A1 Journal article – refereed
Human milk cortisol concentration predicts experimentally induced infant fear reactivity: moderation by infant sex

List of Authors: Nolvi Saara, Uusitupa Henna-Maria, Bridgett David J, Pesonen Henri, Aatsinki Anna-Katariina, Kataja Eeva-Leena, Korja Riikka, Karlsson Hasse, Karlsson Linnea
Publisher: Wiley
Publication year: 2018
Journal: Developmental Science
Journal acronym: Dev Sci
Volume number: 21
Issue number: 4
eISSN: 1467-7687


Little consideration has been given to the possibility of human infant development being shaped via lactocrine programming, and by breast milk cortisol levels specifically. Despite animal models indicating that glucocorticoid (GC) exposure via lactation might modify brain development and behavior, only one study has reported that milk cortisol levels were positively associated with infant negative affectivity, especially fearfulness and sadness—early emerging risk factors for internalizing difficulties such as anxiety. The aim of the current study was to investigate whether human milk cortisol is associated with mother-reported fearfulness and experimentally induced infant fear reactivity. Mother-infant dyads (n = 65) enrolled in the FinnBrain Cohort Study participated. Breast milk samples were obtained 2.5 months postpartum, and milk cortisol concentrations were ascertained using validated luminescence immunoassay methodology. Infant fear reactivity was assessed using maternal reports 6 months postpartum and in a laboratory 8 months postpartum. There was a significant interaction between infant sex and milk cortisol such that higher milk cortisol was related to higher infant fear reactivity in a laboratory setting in girls (β = 0.36, p = .04) but not in boys (β = −0.15, p = .40). Milk cortisol was not associated with mother-reported infant fearfulness. Results suggest that higher human milk cortisol concentrations are associated with elevated experimentally induced fear in infancy. Findings support lactocrine programming, and suggest that mothers may “communicate” vital information about stressful environments via cortisol contained in breast milk, shaping girls’ early emotional reactivity.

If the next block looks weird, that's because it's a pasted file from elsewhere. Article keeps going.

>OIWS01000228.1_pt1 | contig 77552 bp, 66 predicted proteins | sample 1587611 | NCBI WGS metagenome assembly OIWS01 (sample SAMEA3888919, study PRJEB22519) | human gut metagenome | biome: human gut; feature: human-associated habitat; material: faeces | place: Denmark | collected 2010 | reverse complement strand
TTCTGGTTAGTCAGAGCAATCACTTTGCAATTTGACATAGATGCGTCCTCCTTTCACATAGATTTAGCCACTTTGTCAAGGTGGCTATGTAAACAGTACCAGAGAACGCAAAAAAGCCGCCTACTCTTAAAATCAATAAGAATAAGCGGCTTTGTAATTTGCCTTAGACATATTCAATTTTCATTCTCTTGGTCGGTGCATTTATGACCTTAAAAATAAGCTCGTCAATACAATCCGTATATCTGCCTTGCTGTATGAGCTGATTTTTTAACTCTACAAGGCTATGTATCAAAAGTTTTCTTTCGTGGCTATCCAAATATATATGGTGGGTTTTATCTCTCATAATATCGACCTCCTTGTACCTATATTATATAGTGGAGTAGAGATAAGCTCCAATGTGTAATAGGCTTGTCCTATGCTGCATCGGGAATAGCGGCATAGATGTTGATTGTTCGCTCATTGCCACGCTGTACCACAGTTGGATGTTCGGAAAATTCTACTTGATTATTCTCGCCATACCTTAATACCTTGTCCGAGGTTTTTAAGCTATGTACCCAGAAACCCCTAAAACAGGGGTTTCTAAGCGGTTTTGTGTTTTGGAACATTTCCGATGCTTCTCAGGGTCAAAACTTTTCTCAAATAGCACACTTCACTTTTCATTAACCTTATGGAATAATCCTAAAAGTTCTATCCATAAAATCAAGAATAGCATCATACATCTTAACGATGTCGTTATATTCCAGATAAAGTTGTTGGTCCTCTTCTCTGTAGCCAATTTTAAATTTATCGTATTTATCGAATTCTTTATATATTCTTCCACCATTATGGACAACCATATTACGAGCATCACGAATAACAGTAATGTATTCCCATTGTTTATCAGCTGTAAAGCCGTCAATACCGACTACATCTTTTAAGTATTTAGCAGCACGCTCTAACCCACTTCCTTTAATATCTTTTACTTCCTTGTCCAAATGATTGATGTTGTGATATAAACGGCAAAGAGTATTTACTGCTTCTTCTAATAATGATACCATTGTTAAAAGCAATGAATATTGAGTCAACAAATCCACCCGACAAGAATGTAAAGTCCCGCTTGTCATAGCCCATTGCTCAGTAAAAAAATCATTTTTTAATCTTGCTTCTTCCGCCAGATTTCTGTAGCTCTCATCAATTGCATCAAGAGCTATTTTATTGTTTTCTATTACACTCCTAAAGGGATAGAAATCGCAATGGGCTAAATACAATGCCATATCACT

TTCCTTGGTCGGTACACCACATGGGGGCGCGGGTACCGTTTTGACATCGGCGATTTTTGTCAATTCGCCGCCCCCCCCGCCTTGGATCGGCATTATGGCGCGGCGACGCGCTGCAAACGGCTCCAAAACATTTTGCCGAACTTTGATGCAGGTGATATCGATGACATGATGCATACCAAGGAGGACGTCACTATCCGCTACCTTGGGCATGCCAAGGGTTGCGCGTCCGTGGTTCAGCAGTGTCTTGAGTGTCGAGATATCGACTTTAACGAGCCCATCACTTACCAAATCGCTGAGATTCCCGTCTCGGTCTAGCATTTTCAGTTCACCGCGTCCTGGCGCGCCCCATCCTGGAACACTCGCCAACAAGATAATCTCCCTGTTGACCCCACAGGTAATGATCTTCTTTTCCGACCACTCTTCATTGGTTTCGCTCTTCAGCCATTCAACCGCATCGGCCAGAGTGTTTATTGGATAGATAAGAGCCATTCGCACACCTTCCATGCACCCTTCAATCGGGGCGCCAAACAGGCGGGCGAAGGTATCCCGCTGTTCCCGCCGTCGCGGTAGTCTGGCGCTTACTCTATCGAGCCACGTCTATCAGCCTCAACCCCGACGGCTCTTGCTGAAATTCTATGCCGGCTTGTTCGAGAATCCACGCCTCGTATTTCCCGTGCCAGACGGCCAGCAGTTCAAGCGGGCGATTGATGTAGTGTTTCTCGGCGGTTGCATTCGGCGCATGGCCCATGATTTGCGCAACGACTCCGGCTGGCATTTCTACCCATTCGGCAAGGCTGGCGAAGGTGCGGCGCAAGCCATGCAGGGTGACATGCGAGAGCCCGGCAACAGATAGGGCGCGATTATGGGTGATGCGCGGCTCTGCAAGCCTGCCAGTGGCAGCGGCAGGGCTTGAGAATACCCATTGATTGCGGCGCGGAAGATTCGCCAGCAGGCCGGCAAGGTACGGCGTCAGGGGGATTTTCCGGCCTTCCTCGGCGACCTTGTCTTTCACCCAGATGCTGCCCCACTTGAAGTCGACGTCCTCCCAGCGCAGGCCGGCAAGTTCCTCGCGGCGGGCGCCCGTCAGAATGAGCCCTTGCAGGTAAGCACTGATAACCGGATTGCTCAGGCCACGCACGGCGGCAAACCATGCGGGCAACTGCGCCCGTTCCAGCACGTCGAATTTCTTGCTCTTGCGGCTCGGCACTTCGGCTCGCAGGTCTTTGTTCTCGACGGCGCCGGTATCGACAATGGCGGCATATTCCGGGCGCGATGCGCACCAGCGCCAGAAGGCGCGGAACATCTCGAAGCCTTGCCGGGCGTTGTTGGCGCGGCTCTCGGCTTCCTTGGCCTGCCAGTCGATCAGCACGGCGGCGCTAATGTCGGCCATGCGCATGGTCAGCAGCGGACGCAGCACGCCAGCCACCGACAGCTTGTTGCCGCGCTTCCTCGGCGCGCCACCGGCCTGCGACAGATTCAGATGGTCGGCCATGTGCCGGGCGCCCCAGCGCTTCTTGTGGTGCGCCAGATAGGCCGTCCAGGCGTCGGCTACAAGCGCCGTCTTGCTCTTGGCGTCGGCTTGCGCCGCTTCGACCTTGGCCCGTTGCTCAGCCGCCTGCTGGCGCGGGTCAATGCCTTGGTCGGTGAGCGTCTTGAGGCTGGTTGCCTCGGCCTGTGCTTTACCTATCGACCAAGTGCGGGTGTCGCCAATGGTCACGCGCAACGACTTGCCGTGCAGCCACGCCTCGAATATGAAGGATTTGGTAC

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Last updated on 2019-21-08 at 22:11